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Albania, the new travel destination, opens up to the world • KosovaPress

by Staff

“El Pais”: Albania, the new travel destination, opens up to the world

Nearly four decades after the death of Enver Hoxha, the leader who turned Albania into one of the most isolated countries in Europe, tourism has experienced a very rapid growth in recent months, writes journalist Francisco de Zarate in an article published in the Spanish daily “El Pais”.

The number of foreign visitors in May was 2,5 times more than in the same month of 2019, reports KosovaPress.

The small Balkan country has surpassed pre-pandemic figures since autumn 2021, while major tourist destinations such as France and Italy have yet to return to previous levels.

Albania offers affordable prices, crystal clear waters and exoticism.

These are the foundations of a digital marketing campaign that has drawn thousands of tourists this summer to a country of 2,8 million that has had to recruit more workers from India, Bangladesh and Pakistan, among other countries. , to meet the increase in demand. “Of the five hotels we’ve stayed in, four opened last year and one this year,” said Marcos Fernández, from Madrid, Spain, who visited Albania in August.

“The whole place is under construction,” he added.

Albania recorded a 45% year-on-year increase in the number of building permits in 2021, reflecting an upward trend that, according to government data, was led in 2022 by the hotel sector, which recorded an increase of 55% in business.

“On top of the increase in tourism and construction works that followed the 2019 earthquake, the construction boom is also due to remittances sent by the significant diaspora of 1,2 million Albanians abroad, which constitutes more than 9% of of the country’s GDP”, according to the estimates of the World Bank. In Albania, agriculture has traditionally represented the main source of employment, but it has now also turned into a generator of foreign exchange.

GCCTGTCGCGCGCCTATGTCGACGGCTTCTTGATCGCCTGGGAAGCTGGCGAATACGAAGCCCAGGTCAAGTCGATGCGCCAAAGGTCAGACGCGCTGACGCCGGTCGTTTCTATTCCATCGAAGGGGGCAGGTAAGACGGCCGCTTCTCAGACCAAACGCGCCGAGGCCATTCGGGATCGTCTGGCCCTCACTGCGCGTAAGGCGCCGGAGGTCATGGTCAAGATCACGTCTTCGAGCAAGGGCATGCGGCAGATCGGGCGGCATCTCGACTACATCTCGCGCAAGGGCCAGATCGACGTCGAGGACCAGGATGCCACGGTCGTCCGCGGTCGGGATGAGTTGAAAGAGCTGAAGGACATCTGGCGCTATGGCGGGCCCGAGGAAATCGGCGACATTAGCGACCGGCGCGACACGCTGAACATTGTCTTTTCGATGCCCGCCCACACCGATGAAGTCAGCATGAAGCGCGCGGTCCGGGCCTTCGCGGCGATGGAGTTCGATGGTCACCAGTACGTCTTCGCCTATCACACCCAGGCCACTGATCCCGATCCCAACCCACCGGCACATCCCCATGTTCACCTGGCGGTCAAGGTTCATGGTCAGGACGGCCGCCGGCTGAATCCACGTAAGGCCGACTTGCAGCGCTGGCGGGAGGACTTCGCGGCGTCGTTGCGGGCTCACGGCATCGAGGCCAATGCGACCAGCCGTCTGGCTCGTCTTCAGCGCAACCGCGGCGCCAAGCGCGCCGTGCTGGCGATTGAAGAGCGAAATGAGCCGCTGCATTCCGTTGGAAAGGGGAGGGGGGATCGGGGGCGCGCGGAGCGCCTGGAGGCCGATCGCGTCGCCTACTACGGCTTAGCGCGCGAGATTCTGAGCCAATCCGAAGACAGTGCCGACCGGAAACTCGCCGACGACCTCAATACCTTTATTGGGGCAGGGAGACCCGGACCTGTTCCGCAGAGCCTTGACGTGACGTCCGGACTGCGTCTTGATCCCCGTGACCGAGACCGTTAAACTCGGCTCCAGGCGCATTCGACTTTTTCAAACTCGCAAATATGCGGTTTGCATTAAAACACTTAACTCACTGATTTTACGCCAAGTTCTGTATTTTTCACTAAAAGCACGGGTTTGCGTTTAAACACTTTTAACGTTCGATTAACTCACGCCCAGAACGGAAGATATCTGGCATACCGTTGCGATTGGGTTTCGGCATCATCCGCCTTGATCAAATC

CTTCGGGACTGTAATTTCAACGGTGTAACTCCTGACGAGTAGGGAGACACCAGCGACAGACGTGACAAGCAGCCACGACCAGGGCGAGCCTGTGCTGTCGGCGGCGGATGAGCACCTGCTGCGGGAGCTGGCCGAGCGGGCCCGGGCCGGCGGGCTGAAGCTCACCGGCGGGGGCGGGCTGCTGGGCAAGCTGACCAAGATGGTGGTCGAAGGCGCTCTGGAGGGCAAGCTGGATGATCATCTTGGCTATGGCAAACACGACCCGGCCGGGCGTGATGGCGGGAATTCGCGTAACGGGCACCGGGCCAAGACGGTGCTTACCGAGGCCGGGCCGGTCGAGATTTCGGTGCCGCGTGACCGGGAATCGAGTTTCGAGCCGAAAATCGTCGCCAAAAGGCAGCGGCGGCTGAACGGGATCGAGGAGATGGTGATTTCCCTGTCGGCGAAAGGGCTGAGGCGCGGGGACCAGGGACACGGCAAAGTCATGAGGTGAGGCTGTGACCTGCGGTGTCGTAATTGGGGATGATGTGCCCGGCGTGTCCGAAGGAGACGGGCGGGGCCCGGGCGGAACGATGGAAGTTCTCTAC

Although family micro-farming still predominates in a country that was self-sufficient in the 1980s, productivity has grown at the same rate as exports, with 15,6% for foreign sales of melons, watermelons, tomatoes, cucumbers and citrus, among crops the other.

“Agricultural export data had started to rise before the pandemic, in 2017 and 2018. It then recovered in 2022 and has been doing mostly well in 2023,” said Meleq Hoxhaj, an independent researcher and co-author of a research paper on the connection between globalization and unemployment in Albania.

“Job losses that may have come from the rapid mechanization of the Albanian countryside have been compensated by the increase in exports,” he said.

Progress

“Albania was at the bottom of Europe and Central Asia in terms of poverty levels and in 30 years it has reached an upper middle income level with almost all indicators moving in the right direction,” said Emanuel Salinas, representative of the World Bank in Tirana.

“Poverty has been steadily declining and GDP has grown rapidly,” he added.

You don’t have to go back to the 1990s to see progress.

“Between 2010 and 2019, GDP per capita grew at an average annual rate of 2,9%,” according to the World Bank.

In just seven years, poverty has moved from 41,5% of the population (2016) to 23,9% (2023).

Eliminating this figure is not the country’s only outstanding challenge. Albania now faces a problem that countries like Argentina or Venezuela could only dream of, namely the upward pressure on the local currency created by the massive inflow of foreign currency through foreign investment, remittances, tourism and agricultural exports.

From 135 lek needed to buy one euro a decade ago, in recent years it had reached the limit of 120 lek per euro.

This barrier was broken again in July 2023, when the Albanian currency was overvalued to 101 lek per euro.

“To alleviate this pressure, the Bank of Albania withdrew the euro from the market, but this was not enough. Although the strong appreciation of the lek has reversed a little, it is still a big burden for exporting companies, which as an incentive received some tax refunds from the government”, said Hoxhaj. The Albanian government is aware that tax incentives and foreign exchange interventions only serve as a deterrent, and it has decided to develop digital export services and improve innovation and competitiveness in the agriculture and tourism sectors.

Although the strategy may not yield immediate results, one thing is clear, a revalued currency can be a challenge.

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